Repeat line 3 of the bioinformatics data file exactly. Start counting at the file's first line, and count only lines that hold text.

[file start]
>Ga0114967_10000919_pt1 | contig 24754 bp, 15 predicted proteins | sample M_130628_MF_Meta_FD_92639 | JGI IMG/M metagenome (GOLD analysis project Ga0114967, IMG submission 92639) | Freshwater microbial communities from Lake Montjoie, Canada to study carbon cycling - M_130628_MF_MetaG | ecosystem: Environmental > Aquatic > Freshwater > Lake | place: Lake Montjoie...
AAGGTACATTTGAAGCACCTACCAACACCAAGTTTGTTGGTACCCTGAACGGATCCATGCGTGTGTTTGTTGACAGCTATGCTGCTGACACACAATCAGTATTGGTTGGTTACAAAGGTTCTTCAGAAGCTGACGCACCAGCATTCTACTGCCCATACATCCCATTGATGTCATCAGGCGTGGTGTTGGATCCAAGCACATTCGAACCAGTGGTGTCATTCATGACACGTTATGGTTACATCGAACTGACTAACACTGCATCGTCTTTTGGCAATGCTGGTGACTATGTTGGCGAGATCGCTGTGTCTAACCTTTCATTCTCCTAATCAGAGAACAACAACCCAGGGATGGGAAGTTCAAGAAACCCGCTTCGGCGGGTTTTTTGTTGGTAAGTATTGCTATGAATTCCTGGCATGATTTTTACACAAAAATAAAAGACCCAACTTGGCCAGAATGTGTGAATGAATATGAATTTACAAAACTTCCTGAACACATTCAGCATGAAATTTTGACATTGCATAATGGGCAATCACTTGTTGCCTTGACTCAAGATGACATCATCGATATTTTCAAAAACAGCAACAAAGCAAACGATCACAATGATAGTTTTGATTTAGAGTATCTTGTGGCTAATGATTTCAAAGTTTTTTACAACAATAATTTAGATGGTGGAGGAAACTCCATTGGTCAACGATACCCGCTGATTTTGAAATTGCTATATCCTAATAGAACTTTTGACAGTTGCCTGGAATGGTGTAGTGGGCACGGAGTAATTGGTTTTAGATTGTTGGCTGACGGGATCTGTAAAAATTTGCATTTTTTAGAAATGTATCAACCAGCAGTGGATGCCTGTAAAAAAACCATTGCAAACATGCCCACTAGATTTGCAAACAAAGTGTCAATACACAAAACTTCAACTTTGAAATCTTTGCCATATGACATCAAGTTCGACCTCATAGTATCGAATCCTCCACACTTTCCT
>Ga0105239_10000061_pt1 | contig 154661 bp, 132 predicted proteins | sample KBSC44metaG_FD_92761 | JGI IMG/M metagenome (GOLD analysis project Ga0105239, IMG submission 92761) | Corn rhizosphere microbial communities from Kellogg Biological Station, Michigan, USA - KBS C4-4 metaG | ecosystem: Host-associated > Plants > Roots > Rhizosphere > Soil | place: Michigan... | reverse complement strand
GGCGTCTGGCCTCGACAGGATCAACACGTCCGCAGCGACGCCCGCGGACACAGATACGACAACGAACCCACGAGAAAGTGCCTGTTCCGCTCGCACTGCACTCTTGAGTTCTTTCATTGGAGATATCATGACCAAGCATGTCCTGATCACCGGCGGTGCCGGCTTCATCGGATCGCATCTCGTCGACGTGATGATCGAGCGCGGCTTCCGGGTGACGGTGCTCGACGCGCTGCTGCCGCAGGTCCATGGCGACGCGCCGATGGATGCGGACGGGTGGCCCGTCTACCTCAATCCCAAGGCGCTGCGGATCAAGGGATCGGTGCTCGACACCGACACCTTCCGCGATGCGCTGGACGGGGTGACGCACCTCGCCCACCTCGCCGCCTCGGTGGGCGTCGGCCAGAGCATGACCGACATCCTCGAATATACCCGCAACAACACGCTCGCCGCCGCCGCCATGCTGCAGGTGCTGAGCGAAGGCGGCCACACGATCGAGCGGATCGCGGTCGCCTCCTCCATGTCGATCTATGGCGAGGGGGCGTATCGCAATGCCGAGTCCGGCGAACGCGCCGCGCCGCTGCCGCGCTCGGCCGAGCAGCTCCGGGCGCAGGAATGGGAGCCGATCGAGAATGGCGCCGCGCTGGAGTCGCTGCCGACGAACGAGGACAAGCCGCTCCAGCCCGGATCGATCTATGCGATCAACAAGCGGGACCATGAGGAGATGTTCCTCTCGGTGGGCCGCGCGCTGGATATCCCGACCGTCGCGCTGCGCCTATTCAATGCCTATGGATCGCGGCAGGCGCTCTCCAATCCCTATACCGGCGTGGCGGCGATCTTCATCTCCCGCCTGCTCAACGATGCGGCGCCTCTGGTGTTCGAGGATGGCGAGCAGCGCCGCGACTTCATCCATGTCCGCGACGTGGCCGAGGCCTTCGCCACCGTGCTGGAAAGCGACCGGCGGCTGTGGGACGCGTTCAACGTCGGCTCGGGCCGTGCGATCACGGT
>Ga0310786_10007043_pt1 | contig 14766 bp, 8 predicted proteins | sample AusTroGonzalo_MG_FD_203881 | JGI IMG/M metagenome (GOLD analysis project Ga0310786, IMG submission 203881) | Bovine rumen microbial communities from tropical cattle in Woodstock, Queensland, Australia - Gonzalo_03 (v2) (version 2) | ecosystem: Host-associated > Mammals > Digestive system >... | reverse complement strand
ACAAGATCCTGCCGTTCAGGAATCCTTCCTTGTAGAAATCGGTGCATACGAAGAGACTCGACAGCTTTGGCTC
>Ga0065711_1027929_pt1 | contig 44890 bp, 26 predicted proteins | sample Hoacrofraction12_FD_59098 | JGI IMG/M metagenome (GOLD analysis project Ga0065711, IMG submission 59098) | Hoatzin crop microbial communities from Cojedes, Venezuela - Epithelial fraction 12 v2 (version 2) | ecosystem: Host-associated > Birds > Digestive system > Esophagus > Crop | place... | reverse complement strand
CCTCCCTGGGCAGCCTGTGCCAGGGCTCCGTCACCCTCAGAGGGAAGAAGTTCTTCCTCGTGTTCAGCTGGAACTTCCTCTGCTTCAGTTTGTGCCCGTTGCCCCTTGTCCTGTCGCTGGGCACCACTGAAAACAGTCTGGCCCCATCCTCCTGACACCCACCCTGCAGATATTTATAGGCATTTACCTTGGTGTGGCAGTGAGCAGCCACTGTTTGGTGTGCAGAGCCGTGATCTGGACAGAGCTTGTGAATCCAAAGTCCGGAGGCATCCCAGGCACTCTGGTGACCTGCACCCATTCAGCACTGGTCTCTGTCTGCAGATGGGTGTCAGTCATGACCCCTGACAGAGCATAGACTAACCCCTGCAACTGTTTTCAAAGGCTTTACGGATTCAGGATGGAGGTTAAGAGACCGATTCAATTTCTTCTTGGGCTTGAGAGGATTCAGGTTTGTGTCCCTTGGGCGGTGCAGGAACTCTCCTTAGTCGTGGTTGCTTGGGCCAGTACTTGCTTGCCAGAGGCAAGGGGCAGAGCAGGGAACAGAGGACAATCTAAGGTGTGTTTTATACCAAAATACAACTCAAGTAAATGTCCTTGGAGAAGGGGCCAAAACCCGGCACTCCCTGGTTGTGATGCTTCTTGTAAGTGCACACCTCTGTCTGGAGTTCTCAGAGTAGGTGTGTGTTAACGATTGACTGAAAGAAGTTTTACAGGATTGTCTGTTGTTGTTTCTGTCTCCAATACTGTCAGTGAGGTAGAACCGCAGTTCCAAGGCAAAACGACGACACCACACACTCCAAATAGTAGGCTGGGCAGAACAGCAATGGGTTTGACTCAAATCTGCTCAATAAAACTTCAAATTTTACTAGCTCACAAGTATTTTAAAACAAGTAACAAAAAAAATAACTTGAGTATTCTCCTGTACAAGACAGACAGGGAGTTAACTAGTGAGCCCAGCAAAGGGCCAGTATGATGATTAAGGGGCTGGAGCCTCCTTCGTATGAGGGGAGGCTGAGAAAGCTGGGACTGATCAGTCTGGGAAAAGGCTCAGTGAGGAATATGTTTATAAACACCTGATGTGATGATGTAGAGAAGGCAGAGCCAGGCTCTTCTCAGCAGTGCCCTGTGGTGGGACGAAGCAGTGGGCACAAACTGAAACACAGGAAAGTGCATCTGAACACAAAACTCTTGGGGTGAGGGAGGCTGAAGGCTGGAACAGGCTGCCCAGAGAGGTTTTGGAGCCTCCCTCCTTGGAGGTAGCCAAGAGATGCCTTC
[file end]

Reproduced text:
>Ga0105239_10000061_pt1 | contig 154661 bp, 132 predicted proteins | sample KBSC44metaG_FD_92761 | JGI IMG/M metagenome (GOLD analysis project Ga0105239, IMG submission 92761) | Corn rhizosphere microbial communities from Kellogg Biological Station, Michigan, USA - KBS C4-4 metaG | ecosystem: Host-associated > Plants > Roots > Rhizosphere > Soil | place: Michigan... | reverse complement strand